On Wednesday afternoon my boss stuck her head into the room where I was working. “There’s a crossbill at my feeder,” she said, and while there are plenty of White-winged Crossbills out in the bog, getting a close look at one is still a special event, so up we went to her office to check out the platform feeder outside her window.
Sure enough, we found ourselves looking at a big male crossbill. It seemed odd to see one all by itself near the building, instead of with the flocks in the bog. But – but – “Guys, look at him, he doesn’t have any white wing bars.”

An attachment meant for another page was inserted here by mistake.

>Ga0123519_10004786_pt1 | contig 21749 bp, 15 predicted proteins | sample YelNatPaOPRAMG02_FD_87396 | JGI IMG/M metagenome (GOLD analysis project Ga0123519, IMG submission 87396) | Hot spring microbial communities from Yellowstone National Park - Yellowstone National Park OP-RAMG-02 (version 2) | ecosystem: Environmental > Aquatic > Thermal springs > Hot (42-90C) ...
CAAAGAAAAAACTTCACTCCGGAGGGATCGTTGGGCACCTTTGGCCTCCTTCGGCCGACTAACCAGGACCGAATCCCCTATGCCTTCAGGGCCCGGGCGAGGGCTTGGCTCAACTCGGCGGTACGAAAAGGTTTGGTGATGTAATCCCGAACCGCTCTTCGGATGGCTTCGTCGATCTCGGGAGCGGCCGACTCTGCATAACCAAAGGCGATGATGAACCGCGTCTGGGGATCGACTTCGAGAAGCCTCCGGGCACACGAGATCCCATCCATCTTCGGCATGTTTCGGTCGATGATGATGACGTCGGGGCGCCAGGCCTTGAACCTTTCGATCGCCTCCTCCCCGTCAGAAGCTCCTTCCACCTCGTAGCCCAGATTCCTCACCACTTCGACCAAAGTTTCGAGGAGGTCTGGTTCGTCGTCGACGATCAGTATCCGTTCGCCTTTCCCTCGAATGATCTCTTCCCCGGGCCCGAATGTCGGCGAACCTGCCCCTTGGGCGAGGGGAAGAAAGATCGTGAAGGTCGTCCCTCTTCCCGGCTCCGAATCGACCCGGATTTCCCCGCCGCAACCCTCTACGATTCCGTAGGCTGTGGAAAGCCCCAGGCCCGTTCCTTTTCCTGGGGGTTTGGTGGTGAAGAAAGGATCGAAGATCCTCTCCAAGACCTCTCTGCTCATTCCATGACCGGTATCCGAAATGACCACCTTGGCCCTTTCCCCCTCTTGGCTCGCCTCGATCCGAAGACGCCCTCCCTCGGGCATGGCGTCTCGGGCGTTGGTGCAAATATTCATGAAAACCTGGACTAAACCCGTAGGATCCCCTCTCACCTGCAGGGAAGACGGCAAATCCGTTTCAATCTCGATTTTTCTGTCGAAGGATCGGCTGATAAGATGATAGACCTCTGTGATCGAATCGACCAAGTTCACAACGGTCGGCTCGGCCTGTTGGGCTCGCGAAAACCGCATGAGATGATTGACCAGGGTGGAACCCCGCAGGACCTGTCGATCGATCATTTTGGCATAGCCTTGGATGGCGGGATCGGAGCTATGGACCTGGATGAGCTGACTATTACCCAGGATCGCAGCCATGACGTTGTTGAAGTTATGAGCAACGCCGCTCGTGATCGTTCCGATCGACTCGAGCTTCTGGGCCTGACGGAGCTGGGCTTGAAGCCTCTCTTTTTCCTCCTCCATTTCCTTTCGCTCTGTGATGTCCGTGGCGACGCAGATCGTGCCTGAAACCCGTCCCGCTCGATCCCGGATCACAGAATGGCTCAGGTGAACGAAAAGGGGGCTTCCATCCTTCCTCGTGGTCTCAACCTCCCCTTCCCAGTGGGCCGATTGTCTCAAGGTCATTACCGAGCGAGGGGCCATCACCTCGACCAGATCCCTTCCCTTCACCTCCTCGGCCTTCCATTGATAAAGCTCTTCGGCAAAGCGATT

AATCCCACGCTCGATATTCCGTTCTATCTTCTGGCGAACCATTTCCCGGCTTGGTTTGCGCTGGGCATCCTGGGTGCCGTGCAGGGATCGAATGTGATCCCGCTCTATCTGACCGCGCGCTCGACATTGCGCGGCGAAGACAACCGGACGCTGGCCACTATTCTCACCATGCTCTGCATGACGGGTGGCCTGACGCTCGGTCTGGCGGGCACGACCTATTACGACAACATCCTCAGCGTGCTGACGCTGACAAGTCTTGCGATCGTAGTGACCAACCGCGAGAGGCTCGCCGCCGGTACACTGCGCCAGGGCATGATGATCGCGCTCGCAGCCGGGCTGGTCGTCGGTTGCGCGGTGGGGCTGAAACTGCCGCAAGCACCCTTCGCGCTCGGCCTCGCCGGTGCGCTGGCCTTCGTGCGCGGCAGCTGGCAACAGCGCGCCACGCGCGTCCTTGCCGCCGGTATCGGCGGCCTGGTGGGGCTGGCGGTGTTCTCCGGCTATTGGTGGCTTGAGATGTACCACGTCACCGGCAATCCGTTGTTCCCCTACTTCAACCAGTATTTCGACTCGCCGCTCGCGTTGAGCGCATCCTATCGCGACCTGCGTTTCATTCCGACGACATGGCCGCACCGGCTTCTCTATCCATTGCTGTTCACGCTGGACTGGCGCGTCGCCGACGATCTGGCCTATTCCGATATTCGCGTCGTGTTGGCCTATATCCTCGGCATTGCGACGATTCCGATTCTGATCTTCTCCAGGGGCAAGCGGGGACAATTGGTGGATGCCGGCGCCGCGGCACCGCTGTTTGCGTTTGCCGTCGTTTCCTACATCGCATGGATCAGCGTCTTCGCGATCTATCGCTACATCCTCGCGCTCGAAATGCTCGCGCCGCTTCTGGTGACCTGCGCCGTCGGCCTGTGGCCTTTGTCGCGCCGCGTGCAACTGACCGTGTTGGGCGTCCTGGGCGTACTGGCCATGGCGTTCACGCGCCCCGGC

“What? No, he just – wait – oh, wow.”
RED CROSSBILL AT THE FEEDER! OMG OMG OMG!!!!!!!! #birding—
Rebecca Deatsman (@rdeatsman) January 30, 2013
I don’t know why, but Red Crossbills are by far the less common, harder-to-find of the two North American crossbill species, at least in the east. (Both species of crossbill have funky bills with crossed tips to help them pry open conifers’ cones and extract the seeds.) I wish I’d been able to get my own photo of ours, but it was gone by the time I got my camera, and I had to console myself as best I could photographing another bird with “red” in its name.
Common Redpolls. They live up to the “common” part of their name in the winter here… but they’re just so pretty.